So too today, capitalism is vomiting up its undigested barbarism. The most immediate targets are migrants and refugees who are fleeing the consequences of imperialist war and capitalist exploitation. In the United States, concentration camps have been erected on the US-Mexico border that are holding immigrants—including children—under the most barbaric conditions.
In one of his last major writings, the “Manifesto of the Fourth International on Imperialism and War,” published in May 1940, Trotsky wrote: “[D]ecaying capitalism is striving to squeeze the Jewish people from all its pores; seventeen million individuals out of the two billion populating the globe, that is, less than one percent, can no longer find a place on our planet! Amid the vast expanses of land and the marvels of technology, which has also conquered the skies for man as well as the earth, the bourgeoisie has managed to convert our planet into a foul prison.” Such is the condition facing millions of immigrants today.
As the massacre on Saturday has once again demonstrated, a period of political reaction and war is inevitably associated with the revival of anti-Semitism, one of the oldest forms of chauvinism. Among the illusions that must be dispelled is the notion that the existence of Israel is some sort of protection against anti-Jewish persecution and violence.
The most fundamental target of right-wing reaction is the working class. Just as fascism arises out of capitalism, so does the class struggle. The development of the class struggle and the growing interest in socialism terrify the ruling class. Masses of workers are moving to the left, not the right. There is deep and growing hostility to social inequality and the preparations of the ruling class for war.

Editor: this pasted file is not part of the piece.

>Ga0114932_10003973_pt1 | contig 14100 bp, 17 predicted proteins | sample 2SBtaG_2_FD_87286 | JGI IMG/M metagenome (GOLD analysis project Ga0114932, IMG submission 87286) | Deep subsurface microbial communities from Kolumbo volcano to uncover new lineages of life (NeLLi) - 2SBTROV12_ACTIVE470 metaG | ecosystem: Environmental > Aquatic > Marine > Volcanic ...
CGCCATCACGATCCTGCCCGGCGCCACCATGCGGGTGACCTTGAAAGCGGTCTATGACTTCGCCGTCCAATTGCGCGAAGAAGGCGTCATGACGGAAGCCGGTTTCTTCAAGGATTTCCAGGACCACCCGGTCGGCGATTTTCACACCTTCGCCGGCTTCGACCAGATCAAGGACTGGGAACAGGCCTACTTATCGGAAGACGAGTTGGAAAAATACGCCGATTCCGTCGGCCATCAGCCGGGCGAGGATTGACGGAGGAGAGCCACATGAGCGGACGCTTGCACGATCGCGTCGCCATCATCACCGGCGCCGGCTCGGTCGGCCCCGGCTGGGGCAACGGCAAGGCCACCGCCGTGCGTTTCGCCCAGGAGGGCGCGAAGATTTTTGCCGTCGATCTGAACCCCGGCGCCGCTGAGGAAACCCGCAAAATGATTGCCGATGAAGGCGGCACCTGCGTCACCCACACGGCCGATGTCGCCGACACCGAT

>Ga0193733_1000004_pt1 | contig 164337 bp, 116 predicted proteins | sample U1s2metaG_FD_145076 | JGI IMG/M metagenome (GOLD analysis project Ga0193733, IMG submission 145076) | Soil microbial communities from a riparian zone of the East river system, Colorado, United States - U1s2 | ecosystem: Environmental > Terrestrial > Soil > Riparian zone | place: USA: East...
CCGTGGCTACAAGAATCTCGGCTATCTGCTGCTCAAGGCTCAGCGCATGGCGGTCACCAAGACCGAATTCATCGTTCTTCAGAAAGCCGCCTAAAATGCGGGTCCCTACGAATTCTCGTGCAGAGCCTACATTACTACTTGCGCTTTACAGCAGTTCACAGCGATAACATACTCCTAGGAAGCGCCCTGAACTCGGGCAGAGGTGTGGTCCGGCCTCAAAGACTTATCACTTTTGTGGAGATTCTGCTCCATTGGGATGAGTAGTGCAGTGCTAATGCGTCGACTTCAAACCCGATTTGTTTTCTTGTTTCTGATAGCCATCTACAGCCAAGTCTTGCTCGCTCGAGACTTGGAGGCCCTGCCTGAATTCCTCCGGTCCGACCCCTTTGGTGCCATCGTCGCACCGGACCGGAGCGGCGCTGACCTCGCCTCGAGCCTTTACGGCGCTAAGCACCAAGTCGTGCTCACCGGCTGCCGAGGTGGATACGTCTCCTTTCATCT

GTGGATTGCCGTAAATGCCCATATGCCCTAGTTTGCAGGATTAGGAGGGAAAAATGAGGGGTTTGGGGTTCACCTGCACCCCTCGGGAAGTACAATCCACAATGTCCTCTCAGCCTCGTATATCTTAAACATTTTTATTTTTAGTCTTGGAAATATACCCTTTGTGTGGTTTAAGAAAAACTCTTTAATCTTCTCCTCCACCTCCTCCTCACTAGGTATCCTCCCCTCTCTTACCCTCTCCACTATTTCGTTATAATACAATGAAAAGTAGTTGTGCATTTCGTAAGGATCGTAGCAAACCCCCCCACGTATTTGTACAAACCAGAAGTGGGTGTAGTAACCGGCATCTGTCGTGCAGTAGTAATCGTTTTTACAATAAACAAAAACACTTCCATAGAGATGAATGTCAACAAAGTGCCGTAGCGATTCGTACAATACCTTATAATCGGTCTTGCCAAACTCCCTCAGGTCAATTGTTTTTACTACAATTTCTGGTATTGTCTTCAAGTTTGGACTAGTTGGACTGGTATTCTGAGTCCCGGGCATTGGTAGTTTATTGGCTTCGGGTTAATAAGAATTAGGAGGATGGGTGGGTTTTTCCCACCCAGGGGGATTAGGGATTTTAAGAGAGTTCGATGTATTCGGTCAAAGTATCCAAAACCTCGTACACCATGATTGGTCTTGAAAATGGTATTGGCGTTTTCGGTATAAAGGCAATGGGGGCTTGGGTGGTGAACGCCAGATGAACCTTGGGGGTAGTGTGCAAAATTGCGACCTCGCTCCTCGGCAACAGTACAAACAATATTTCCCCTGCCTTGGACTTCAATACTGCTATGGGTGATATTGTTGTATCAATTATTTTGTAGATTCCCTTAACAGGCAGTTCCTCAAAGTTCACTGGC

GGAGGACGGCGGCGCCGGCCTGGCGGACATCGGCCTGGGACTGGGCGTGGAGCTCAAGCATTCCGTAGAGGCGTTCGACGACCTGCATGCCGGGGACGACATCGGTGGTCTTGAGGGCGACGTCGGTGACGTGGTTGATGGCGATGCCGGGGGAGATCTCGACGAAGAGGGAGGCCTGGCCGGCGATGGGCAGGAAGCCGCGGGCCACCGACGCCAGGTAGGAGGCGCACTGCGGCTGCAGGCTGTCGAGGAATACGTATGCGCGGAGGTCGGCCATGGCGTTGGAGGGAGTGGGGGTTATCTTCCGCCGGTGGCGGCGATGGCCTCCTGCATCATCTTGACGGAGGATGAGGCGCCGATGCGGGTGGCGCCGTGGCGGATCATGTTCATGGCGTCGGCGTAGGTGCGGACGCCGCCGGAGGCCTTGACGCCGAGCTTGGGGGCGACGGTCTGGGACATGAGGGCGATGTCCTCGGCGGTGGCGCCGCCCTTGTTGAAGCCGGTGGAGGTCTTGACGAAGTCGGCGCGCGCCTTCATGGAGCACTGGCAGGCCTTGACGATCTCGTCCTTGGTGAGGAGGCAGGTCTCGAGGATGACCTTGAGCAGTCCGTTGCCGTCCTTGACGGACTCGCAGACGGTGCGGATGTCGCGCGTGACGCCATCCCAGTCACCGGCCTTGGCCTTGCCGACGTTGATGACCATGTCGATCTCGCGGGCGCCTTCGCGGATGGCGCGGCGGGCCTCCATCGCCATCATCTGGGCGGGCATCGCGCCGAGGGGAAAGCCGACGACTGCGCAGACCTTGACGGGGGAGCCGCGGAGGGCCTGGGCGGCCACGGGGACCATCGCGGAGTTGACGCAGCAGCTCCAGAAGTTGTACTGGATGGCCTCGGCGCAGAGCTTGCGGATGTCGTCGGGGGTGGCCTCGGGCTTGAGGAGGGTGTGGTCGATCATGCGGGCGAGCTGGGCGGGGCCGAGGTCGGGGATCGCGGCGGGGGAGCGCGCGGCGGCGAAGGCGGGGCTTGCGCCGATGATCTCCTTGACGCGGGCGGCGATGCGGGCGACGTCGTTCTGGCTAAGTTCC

It is a sign of the desperation of the ruling class that, at the first sign of social opposition, it calls forward fascist violence. In the 1930s, while fascist movements acquired a mass base, what made possible their ascension to power in Germany, Italy and Spain were the political conspiracies of the ruling elites. Today, the deliberate instigation of fascism from above is an even more dominant factor.
Capitalism is again posing before mankind the alternatives: socialist revolution or capitalist barbarism. All the talk in the media about the need to “restore civility” and end “divisive political rhetoric” are empty platitudes that evade all the critical issues. What must be abolished is the capitalist system itself.
Eighty years ago, in 1938, the Fourth International was founded to resolve the crisis of revolutionary leadership in the working class in response to the betrayals of Stalinism and Social Democracy. At the very center of the political program of the new international was an assimilation of the lessons of the victory of fascism in Germany in 1933, the greatest defeat of the working class in history.
The most important lesson was the impossibility of fighting fascism except on the basis of a revolutionary socialist and internationalist program. As the horrors of the 1930s reemerge once more, this understanding must be brought into the working class through the building of a socialist leadership, the International Committee of the Fourth International and its sections in every country, such as the Socialist Equality Party in the United States, which connect the fight against fascism with opposition to inequality, war and the capitalist system.